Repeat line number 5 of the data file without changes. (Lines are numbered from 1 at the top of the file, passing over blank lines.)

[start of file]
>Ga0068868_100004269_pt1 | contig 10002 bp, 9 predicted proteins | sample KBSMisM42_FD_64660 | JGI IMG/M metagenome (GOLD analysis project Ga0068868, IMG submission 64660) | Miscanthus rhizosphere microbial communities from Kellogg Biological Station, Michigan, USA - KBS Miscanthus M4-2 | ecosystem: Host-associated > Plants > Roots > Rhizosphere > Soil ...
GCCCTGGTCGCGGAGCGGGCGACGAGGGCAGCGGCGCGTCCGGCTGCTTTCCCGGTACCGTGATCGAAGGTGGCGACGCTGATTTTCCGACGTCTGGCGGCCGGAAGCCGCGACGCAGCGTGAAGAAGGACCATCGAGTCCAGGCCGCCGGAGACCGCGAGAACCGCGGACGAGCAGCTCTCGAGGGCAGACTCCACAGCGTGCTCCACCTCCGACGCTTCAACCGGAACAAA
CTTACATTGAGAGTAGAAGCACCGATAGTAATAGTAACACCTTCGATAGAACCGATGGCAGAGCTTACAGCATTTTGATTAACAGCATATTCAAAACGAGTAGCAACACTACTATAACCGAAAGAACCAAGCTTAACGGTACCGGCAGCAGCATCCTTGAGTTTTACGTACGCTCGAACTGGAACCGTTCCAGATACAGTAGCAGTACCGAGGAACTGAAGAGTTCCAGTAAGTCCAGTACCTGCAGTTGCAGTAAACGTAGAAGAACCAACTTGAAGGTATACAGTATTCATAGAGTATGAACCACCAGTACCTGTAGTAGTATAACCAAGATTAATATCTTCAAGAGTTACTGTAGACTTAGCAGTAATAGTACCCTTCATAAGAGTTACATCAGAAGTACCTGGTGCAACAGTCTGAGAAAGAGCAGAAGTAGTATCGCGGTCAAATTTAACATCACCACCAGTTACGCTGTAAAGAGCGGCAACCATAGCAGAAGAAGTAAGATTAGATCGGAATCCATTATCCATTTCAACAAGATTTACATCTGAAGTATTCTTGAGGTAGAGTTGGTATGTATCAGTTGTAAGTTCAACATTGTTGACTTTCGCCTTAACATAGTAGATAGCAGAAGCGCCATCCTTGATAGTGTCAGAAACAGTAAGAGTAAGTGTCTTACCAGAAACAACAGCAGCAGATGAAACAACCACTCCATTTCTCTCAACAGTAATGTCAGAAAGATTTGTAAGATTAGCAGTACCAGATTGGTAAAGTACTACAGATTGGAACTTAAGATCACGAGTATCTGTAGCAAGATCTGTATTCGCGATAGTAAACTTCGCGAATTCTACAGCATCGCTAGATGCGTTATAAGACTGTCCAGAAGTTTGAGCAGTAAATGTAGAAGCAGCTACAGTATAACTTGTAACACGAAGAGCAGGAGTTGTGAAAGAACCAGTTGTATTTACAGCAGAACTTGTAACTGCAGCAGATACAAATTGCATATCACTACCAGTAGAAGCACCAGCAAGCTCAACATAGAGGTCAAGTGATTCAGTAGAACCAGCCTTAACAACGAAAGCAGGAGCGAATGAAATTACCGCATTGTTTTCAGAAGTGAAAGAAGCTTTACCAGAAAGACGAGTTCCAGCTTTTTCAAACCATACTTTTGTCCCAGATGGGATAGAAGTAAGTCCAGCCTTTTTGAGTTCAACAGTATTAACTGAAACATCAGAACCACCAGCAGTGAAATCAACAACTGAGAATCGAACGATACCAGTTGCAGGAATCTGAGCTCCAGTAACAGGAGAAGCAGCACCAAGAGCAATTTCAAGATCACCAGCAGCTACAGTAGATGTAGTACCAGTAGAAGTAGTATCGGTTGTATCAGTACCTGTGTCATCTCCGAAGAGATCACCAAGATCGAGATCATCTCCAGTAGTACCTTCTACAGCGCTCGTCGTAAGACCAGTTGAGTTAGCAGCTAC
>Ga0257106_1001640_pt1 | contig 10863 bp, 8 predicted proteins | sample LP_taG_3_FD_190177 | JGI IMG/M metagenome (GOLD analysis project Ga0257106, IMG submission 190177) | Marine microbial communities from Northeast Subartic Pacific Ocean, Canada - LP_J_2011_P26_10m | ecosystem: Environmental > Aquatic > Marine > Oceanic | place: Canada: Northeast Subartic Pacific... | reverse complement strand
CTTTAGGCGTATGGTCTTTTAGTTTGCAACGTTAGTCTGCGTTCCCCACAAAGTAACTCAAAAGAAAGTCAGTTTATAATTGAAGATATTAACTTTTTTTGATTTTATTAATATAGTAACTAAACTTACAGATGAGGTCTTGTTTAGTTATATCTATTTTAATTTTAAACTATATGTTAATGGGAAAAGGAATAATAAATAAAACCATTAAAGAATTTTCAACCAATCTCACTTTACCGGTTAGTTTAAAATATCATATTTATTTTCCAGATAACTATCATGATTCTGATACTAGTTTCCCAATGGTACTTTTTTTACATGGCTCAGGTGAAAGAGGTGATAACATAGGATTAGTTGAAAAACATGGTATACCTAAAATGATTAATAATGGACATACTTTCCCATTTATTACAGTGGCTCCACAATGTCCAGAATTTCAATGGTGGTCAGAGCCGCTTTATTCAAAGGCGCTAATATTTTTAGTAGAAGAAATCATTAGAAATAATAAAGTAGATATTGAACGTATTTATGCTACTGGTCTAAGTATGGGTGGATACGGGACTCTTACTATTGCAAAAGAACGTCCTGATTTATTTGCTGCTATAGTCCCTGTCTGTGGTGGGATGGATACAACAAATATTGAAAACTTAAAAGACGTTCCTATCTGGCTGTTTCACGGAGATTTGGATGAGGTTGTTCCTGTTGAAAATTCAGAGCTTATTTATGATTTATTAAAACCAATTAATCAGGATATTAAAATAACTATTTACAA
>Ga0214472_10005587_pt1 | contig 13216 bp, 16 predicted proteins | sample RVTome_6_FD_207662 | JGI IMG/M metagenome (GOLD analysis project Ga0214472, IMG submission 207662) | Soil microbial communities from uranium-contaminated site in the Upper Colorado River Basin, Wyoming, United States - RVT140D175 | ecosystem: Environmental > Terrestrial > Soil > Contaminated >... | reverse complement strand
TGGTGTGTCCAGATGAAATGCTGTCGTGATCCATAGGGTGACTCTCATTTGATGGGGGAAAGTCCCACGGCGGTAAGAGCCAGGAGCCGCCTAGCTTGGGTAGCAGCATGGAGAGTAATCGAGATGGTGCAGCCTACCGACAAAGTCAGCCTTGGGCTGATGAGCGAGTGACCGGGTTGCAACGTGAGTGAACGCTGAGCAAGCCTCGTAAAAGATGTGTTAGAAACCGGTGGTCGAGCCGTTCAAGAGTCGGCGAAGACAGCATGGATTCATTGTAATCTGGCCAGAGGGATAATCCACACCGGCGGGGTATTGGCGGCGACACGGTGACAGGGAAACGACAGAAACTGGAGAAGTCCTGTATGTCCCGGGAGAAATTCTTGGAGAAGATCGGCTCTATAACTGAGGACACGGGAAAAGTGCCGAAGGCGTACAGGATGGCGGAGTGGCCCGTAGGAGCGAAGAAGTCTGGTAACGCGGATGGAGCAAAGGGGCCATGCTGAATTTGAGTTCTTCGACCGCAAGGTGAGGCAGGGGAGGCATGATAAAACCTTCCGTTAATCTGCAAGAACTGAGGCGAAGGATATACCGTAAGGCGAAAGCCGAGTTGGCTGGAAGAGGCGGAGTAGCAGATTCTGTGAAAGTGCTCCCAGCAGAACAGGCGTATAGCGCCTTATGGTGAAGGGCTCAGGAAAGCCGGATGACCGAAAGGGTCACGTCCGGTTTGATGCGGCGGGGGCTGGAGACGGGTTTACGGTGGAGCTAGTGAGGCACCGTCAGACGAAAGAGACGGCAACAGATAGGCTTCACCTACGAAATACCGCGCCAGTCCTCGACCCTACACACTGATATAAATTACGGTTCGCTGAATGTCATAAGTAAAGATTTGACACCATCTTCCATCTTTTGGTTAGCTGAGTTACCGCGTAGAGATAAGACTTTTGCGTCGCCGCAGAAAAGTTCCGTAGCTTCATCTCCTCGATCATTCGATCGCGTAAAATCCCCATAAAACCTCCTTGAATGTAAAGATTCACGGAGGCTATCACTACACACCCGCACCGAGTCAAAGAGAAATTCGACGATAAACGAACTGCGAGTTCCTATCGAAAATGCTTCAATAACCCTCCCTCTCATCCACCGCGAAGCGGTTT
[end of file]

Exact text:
CTTTAGGCGTATGGTCTTTTAGTTTGCAACGTTAGTCTGCGTTCCCCACAAAGTAACTCAAAAGAAAGTCAGTTTATAATTGAAGATATTAACTTTTTTTGATTTTATTAATATAGTAACTAAACTTACAGATGAGGTCTTGTTTAGTTATATCTATTTTAATTTTAAACTATATGTTAATGGGAAAAGGAATAATAAATAAAACCATTAAAGAATTTTCAACCAATCTCACTTTACCGGTTAGTTTAAAATATCATATTTATTTTCCAGATAACTATCATGATTCTGATACTAGTTTCCCAATGGTACTTTTTTTACATGGCTCAGGTGAAAGAGGTGATAACATAGGATTAGTTGAAAAACATGGTATACCTAAAATGATTAATAATGGACATACTTTCCCATTTATTACAGTGGCTCCACAATGTCCAGAATTTCAATGGTGGTCAGAGCCGCTTTATTCAAAGGCGCTAATATTTTTAGTAGAAGAAATCATTAGAAATAATAAAGTAGATATTGAACGTATTTATGCTACTGGTCTAAGTATGGGTGGATACGGGACTCTTACTATTGCAAAAGAACGTCCTGATTTATTTGCTGCTATAGTCCCTGTCTGTGGTGGGATGGATACAACAAATATTGAAAACTTAAAAGACGTTCCTATCTGGCTGTTTCACGGAGATTTGGATGAGGTTGTTCCTGTTGAAAATTCAGAGCTTATTTATGATTTATTAAAACCAATTAATCAGGATATTAAAATAACTATTTACAA